Then producer Bob Daily explained: "The pilot was written a year ago, and I think a lot of these issues, sadly, are evergreen, like gun control and racial profiling. So I don't think that the change in the administration will change what we're doing. I think it will just continue on that same path."
This, note you, was part of a discussion about a pretty innocuous CBS sitcom. CBS is not in the business of being political, of disturbing anyone's views. It's the No. 1 network because it offers a lot of harmless escapism.
But in the tense, pre-Trump period everything seems weirdly and intensely political. And here's the key thing – like Superior Donuts, most of what mainstream television will offer this year comes directly out of the Obama era. It will reflect Obama-esque issues and topics. Some might see that as a kind of resistance movement. Especially Trump himself, since he pays close attention to the entertainment world and seems to get a lot of information from TV.
All of this will make American TV at the start of the Trump era especially charged, laden with meaning. Do viewers make their TV choices based on real political events in the world, by political affiliation, or do they even care about political context and subtext? That's the taxing question that television is dealing with. Like the United States itself, the creators and producers are divided. Some see their shows as a kind of resistance to Trumpism. Others see opportunity, and many are very wary of being seen as politically motivated at all. Right now, it's the entire industry that's a mirror to the United States, not just one or two shows.
Robert and Michelle King, The Good Fight people, are proudly liberal, and in fact the pilot episode of The Good Fight was being filmed during the week of the U.S. election, which, they say, shifted its direction. The character Diane, a feminist who had a framed picture of herself with Hillary Clinton in her office, is personally devastated by the outcome and her world crashes, and not simply because she's been left almost broke. She's obliged to return to work but must toil surrounded by men, and confront financial fraud. It's a much more cruel world, this Trump era she experiences.
Said Baranski: "I think the interesting thing is you have a lead character who is in a practical free fall in a similar way to what the country is feeling right now. How do you take the next step up when there's no foundation? Where are we? Where are we morally?"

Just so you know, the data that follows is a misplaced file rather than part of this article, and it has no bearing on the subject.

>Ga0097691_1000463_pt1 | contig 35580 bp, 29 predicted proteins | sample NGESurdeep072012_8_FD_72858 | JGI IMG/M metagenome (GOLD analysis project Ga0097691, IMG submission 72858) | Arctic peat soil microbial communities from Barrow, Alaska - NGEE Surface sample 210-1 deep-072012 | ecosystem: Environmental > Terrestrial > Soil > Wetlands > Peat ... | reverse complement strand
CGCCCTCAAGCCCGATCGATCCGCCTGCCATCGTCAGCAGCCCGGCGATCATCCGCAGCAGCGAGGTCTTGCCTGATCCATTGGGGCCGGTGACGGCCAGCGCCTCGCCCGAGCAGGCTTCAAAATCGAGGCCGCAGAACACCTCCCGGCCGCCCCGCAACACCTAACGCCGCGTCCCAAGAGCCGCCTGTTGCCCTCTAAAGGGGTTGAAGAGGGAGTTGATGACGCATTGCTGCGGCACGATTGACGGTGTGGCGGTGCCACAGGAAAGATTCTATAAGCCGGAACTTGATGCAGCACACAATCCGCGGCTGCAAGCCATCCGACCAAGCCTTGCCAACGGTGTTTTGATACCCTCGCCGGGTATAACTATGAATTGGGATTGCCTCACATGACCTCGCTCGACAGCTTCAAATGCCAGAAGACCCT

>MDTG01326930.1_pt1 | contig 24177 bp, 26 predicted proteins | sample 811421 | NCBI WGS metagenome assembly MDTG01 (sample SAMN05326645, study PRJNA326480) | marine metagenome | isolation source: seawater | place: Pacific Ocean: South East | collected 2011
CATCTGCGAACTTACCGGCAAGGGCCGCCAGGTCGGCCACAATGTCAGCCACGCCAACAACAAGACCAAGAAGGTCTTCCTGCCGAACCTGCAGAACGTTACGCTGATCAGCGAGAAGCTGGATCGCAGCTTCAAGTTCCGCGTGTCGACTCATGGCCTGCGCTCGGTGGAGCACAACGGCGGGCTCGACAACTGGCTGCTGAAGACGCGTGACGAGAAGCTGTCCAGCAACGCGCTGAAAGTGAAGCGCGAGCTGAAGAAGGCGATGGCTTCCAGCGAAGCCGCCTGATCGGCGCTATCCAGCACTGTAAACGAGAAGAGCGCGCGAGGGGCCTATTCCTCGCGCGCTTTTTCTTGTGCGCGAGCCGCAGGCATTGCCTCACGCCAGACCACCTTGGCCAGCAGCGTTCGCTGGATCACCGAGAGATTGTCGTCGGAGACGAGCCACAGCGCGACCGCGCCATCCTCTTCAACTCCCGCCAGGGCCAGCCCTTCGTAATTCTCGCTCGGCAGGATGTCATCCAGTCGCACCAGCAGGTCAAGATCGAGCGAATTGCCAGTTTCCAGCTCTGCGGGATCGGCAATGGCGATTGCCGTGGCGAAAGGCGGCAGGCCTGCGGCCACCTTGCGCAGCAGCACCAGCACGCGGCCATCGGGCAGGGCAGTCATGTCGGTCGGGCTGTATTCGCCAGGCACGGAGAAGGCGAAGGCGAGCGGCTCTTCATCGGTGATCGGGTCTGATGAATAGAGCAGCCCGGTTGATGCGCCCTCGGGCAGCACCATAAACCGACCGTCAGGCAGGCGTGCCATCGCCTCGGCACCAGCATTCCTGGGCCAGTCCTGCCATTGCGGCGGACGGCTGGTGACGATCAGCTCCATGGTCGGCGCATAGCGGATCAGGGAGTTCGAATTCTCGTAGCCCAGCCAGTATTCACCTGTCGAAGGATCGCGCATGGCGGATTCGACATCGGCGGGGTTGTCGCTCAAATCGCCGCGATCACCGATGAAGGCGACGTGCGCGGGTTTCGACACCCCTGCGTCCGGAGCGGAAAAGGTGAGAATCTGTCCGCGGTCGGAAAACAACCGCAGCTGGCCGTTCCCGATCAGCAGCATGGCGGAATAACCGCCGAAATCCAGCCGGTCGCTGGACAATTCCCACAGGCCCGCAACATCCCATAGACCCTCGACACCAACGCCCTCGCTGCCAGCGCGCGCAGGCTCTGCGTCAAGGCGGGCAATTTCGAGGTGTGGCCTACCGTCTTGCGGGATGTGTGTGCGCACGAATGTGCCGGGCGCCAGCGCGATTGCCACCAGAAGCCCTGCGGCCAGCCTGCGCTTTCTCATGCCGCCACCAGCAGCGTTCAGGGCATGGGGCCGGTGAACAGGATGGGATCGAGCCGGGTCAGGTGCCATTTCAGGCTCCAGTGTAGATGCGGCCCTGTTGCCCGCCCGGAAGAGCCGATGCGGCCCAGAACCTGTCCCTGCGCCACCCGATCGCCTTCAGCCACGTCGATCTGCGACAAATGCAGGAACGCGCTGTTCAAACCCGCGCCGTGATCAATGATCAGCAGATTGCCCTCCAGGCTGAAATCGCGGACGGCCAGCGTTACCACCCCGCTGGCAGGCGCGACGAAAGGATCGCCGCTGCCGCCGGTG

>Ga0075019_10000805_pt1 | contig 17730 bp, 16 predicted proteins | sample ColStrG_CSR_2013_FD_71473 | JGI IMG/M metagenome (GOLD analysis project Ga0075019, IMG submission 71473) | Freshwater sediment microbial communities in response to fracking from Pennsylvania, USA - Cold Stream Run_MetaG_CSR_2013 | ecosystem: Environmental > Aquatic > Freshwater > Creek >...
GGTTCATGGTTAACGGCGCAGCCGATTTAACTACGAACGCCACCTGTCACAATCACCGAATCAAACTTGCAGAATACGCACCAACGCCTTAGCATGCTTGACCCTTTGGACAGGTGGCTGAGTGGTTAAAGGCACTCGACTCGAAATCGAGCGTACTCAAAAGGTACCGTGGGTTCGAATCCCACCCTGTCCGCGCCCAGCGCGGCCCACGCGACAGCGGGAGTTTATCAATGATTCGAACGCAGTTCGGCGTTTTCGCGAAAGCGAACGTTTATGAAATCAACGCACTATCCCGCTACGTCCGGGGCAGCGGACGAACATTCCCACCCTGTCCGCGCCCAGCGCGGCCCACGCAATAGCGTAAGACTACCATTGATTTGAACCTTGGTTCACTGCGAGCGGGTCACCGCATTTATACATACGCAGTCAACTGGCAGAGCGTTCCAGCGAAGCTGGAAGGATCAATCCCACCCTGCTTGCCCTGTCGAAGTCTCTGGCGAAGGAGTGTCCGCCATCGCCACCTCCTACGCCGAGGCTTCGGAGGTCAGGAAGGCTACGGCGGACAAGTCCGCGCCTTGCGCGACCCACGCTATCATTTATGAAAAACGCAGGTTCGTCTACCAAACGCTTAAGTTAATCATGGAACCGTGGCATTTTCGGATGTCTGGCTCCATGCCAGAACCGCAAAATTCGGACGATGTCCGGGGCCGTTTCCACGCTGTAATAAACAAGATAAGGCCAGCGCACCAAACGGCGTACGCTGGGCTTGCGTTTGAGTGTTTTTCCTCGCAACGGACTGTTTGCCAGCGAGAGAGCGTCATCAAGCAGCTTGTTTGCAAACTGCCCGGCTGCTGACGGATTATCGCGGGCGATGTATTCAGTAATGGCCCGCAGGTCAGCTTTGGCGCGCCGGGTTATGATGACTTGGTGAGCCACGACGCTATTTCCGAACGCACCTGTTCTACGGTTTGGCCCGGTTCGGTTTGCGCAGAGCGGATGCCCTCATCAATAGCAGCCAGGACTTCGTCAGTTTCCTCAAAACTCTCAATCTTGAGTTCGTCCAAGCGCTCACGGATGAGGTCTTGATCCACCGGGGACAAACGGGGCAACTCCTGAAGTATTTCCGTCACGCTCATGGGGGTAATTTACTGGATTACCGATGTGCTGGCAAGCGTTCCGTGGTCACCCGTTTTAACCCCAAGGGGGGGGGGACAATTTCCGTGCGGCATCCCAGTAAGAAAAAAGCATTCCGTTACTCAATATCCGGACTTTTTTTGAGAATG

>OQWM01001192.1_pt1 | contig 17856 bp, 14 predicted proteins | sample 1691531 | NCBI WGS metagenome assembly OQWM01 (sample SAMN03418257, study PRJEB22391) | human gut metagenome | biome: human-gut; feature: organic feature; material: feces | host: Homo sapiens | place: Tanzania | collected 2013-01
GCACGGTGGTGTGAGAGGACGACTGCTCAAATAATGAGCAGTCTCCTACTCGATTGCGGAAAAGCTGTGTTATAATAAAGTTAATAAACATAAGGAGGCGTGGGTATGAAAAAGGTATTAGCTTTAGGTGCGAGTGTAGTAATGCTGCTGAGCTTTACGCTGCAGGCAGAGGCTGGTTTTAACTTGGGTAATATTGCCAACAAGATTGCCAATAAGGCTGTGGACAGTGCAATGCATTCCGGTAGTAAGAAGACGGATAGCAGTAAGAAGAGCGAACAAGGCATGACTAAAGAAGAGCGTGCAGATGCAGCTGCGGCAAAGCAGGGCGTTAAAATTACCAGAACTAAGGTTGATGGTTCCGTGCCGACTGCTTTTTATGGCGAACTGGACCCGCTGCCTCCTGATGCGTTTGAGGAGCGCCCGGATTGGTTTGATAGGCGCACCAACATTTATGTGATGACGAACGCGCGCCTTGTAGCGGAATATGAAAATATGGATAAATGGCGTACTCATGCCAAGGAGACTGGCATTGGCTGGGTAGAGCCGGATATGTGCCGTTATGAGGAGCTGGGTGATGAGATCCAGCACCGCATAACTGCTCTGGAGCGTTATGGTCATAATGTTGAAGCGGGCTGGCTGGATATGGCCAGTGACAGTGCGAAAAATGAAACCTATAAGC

At the same time, Shonda Rhimes, whose hit series Scandal is set in Washington and has White House figures as central characters, wants no perceived connection between her show and the new Trump administration.
Rhimes, a very successful black woman who has created multiple hit series, is a fascinating figure in the current entertainment climate on the cusp of the Trump era. She was a Hillary Clinton supporter and produced the short film that introduced Clinton on the night she accepted the Democratic nomination, a film that had endorsements from Obama and Bill Clinton. The most recent season of Scandal featured a presidential election and the tagline was, "The balance of power is about to shift." Yet Rhimes told critics here that there was "no correlation" between Scandal and real political events.
As it happens, the return of Scandal was postponed by ABC to accommodate the Jan. 19 airing of an interview with Trump on a 20/20 special. Asked if this bothered her, Rhimes said, "I'm not going to comment on a conversation I had with my boss, because I like my job." And she described any detected connection between her politics, the show's fiction and Trump to be "irrelevant."
If Rhimes wants her material seen as escapist rather than political, her bosses at ABC are proceeding with two very political productions early in 2017. Coming in February is When We Rise, a four-part miniseries about "the real-life personal and political struggles, setbacks and triumphs of a diverse family of LGBT men and women who helped pioneer one of the last legs of the U.S. civil-rights movement." This chronicle of the gay-rights movement will be aired over four consecutive nights and stars Rachel Griffiths, Mary-Louise Parker and Guy Pearce.
The creator, Dustin Lance Black, who won an Academy Award for the screenplay of Milk, told the critics, "Loud and clear, I want to say this show is under attack by the alt-right online. We have been targeted. We will get absolutely zero ratings on every Internet platform. Listen, there's a negative idea about this show out there in some small groups. And let's be real. I don't think there's a lot of people who voted for Donald Trump who will love this show."
Further, ABC will air the third season of American Crime, its serious-issue showcase drama series. Like the first two, this one is substantial in intent, searing at times in examining toxic issues of race, religion and class. It has a very sharp edge, and is focused on real social issues that have a visceral impact on American society. This edition, which is superbly nuanced and poignant, is about the exploitation of immigrant Mexican workers and about sex trafficking. Creator John Ridley was wary of linking the drama to Trump's politics. The series argues forcefully that migrant workers are exploited by rich businessmen, but he doesn't want this American Crime to be seen as political commentary. "There's an infrastructure in place that unfortunately allows these things to continue. This story would have been told irrespective of who is in the Oval Office. It's the bigger picture."